At some point, usually early in the search for a new home, most shoppers will visit several home builders’ websites. These sites are extremely helpful, and they highlight many things that shoppers should consider as they start their search. In addition to the beautiful pictures or new homes and communities, there are some other very important parts of the builder’s website you’ll want to make sure you notice.

Most home builder’s websites are broken down into a few important sections. The first page you’ll encounter is called the Home Page. A builder’s home page is a carefully crafted virtual “storefront” that is designed to give you an attractive overview of the builder’s brand and Unique Selling Proposition (USP). Home pages use a strategic combination of text, images, and sometimes video, to create an exciting depiction of the lifestyle the builder offers and create an emotional connection between you and that builder. Take note of the images and text. Do you identify with the lifestyle depicted? Is the text appealing? Does the overall layout speak to you in a meaningful way? Is the video clean, well-produced, and professional? All of these are an indication of how the builder approaches their product and communities. If any of them seem out of place or “rub you the wrong way,” this builder is probably not for you, and you should move on to the next builder. If the imagery and “look and feel” of the page align with your wants and needs, you can move deeper into the website to learn more. Let’s face it, the website is the place where everything is perfect, and like they say, “If you don’t love it in the store, you won’t like it in your closet.” Take careful note of how you feel about what you see, hear, and read as you visit a builder. If everything doesn’t line up just right with your dreams, it’s probably best to move on to other builders in the area.

If you like what you see on the home page, you’ll be able to move on to other sections of the website. Some of the choices you’ll have on a builder’s home page address the communities where they build homes, contact information, warranty claims, and a section about the builder or the team. Learning a little about the builder and how they run their business, and how long they’ve been building in the area may be helpful, especially if you’d prefer to have a local builder. You may also choose to move on to some of the community pages. These pages specifically represent the neighborhoods in which the builder sells homes. If the builder you’re considering is a national builder or a production builder, you may have to select a state, city, and area in which to search. Many builders have maps on their home page to assist you with this, others have dropdown menus that will direct you to the appropriate web page. Local builders also have maps, and some that are smaller, just have a menu with community names and the cities where the community is located. In each case, you’ll have to travel deeper into a builder’s website to get to the area where you can evaluate one or more of the builder’s communities that are located in the area or city where you want to live. Having selected the area, you’ll then be presented with a list of communities in that area where the builder has homes for sale. This can be represented by pins on a map or a listing. You’ll notice that each community has a name such as Willow Ridge, West Oak Trails, etc. Clicking on one of these communities will navigate you to the “community page.” This page does the real heavy lifting for the builder. It’s also the page where you’ll make the most critical decision you’ll make at this stage of your search: Will you continue this relationship with the builder, or will you end it right here?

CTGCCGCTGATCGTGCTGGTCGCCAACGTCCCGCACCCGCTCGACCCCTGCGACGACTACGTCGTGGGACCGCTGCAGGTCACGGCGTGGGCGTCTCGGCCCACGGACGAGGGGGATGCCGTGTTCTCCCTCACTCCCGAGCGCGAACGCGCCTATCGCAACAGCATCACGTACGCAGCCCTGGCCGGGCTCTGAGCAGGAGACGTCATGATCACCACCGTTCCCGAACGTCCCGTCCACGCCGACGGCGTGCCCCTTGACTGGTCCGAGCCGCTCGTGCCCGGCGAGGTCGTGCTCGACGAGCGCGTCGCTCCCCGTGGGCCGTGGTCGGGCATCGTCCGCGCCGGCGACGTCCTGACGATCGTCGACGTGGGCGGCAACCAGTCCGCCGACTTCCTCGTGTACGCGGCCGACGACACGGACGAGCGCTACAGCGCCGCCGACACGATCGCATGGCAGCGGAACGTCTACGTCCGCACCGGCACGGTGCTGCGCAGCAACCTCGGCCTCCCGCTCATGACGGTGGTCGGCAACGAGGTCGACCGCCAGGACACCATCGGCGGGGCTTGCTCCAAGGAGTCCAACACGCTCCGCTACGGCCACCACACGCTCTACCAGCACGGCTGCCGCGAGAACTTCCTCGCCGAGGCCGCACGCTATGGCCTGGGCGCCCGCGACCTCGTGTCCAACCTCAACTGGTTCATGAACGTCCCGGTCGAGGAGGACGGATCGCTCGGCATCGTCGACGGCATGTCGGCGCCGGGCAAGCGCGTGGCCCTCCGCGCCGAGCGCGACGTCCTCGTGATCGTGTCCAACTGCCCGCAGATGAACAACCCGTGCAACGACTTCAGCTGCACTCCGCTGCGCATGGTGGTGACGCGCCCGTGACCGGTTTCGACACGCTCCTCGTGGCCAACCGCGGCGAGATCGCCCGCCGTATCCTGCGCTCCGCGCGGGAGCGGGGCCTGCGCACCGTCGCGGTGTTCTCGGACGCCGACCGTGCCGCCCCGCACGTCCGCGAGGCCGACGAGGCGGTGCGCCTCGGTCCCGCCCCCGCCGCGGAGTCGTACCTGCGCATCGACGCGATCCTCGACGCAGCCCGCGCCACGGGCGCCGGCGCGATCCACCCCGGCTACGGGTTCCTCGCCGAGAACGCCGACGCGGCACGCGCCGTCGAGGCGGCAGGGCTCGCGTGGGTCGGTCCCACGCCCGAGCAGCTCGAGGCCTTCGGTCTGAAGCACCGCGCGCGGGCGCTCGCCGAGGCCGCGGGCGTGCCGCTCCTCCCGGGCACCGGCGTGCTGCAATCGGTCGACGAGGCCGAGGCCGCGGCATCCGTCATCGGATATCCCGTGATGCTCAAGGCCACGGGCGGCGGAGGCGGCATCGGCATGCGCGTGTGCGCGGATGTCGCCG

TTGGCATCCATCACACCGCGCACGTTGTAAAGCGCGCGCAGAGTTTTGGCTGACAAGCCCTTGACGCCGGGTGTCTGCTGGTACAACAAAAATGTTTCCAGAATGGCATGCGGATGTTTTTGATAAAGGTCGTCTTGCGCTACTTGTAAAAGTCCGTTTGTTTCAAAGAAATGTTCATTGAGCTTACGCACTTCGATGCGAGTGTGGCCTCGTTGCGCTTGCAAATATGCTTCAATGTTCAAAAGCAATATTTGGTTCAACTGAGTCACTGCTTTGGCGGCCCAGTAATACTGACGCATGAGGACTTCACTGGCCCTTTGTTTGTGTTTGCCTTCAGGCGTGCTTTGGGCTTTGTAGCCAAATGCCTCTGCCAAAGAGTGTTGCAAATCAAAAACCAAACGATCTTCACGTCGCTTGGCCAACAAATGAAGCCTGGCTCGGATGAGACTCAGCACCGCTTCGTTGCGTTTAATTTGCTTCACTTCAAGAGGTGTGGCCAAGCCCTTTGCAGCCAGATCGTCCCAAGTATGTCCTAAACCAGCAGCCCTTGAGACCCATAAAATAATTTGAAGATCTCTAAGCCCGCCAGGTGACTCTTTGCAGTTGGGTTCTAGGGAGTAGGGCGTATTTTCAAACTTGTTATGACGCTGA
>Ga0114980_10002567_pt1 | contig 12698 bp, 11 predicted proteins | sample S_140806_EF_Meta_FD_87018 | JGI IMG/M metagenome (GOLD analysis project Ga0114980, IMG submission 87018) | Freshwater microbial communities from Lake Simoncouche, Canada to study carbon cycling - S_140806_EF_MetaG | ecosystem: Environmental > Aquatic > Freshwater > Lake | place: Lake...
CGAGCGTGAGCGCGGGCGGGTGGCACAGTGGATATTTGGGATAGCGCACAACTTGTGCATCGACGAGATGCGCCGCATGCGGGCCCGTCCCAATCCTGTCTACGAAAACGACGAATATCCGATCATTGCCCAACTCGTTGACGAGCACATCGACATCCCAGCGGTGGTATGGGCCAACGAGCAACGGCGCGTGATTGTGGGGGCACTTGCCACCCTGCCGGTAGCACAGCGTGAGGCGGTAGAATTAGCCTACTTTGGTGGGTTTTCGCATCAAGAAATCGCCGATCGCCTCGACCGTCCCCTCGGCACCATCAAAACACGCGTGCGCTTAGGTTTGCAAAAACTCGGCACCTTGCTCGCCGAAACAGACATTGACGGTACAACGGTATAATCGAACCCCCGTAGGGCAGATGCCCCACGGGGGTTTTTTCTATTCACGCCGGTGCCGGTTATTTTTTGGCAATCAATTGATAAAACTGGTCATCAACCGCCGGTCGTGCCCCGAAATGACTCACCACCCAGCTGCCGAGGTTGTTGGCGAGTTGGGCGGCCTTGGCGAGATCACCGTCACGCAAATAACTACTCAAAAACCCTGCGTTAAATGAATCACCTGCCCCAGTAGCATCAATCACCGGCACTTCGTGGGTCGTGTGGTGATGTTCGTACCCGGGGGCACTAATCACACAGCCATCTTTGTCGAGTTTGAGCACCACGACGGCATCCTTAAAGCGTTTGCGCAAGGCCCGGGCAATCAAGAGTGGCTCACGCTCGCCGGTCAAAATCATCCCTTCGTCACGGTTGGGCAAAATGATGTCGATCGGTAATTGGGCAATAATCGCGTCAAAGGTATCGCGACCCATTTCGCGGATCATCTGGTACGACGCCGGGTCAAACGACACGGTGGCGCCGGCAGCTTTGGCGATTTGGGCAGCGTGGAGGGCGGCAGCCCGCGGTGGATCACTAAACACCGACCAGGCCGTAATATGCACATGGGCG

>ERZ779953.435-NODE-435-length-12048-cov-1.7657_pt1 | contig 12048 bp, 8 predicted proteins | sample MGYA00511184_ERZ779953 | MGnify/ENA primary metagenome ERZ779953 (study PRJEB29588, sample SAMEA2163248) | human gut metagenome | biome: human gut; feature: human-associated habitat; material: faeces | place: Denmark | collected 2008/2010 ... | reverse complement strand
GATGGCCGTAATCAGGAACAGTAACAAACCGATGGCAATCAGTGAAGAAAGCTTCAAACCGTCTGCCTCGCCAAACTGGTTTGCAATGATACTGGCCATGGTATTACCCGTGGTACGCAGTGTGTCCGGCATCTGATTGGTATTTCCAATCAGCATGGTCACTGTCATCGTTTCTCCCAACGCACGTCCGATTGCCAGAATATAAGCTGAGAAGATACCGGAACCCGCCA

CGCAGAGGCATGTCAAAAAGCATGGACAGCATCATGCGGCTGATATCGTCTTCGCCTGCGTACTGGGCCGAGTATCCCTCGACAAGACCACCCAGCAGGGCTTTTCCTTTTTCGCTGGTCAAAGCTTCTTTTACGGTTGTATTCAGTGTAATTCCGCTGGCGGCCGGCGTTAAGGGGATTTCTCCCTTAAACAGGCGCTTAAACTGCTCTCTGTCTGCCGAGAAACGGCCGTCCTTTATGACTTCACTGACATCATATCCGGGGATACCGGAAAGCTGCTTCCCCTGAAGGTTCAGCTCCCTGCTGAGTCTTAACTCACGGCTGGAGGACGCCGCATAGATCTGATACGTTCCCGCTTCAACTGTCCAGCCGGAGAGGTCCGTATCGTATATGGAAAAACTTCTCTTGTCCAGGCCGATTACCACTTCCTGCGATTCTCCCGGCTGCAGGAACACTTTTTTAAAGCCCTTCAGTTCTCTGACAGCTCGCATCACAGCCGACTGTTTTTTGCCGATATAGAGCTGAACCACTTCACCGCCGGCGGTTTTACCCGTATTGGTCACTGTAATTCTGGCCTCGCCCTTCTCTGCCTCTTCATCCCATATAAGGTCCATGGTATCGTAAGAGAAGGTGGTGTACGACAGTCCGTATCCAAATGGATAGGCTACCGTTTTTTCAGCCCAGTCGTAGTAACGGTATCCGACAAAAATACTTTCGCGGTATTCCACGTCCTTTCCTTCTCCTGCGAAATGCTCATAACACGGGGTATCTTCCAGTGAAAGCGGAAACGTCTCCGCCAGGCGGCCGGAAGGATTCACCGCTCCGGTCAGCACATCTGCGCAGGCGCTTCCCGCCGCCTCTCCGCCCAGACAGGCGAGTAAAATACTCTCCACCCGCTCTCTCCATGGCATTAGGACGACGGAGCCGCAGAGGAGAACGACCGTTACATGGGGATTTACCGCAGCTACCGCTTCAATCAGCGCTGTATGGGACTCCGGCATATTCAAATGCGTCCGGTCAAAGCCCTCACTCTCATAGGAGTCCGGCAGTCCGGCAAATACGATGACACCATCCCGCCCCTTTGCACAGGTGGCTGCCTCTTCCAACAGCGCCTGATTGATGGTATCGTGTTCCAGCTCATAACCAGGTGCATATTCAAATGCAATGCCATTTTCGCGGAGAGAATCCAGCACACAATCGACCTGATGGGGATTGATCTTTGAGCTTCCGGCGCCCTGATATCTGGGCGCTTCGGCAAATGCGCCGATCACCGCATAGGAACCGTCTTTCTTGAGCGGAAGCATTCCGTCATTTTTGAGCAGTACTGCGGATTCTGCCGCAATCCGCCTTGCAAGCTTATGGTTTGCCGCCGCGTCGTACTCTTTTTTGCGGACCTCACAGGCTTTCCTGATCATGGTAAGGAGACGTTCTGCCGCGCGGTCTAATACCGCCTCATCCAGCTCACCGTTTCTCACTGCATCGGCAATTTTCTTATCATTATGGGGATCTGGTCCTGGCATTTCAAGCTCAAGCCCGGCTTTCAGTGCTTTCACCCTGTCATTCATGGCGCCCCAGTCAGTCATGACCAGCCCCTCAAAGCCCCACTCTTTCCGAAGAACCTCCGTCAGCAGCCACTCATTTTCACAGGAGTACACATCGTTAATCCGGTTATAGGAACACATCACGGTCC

The community page is where you’ll learn the exact location of the community, the price range of homes in the community, contact information for the community salesperson (called the on-site salesperson), and any amenities the community offers residents. You’ll learn about schools, shopping, travel times, restaurants, places of worship, and any other positive information the builder thinks will help you move ahead with them. This page should have pictures and videos about the community featuring homes, facilities, and even home buyer testimonials. Finally, you’ll also be able to look at available homes that the builder has completed that are ready to buy, a map of the community, and all the floor plans that the builder offers in this community. I call the community page, the “money page” for both the builder and the shopper because this is the page where the builder starts to make money with potential customers, and the shopper has to decide if they want to spend money and resources getting to know the builder better.

The community page is the single most important web page a builder has. It is where they gauge home shopper interest and where they convert shoppers to leads. Shoppers register for more information with builders based on the community pages. Take careful note of everything on a builder’s community page. If you don’t like what you see on the web, chances are you won’t like what you see in person.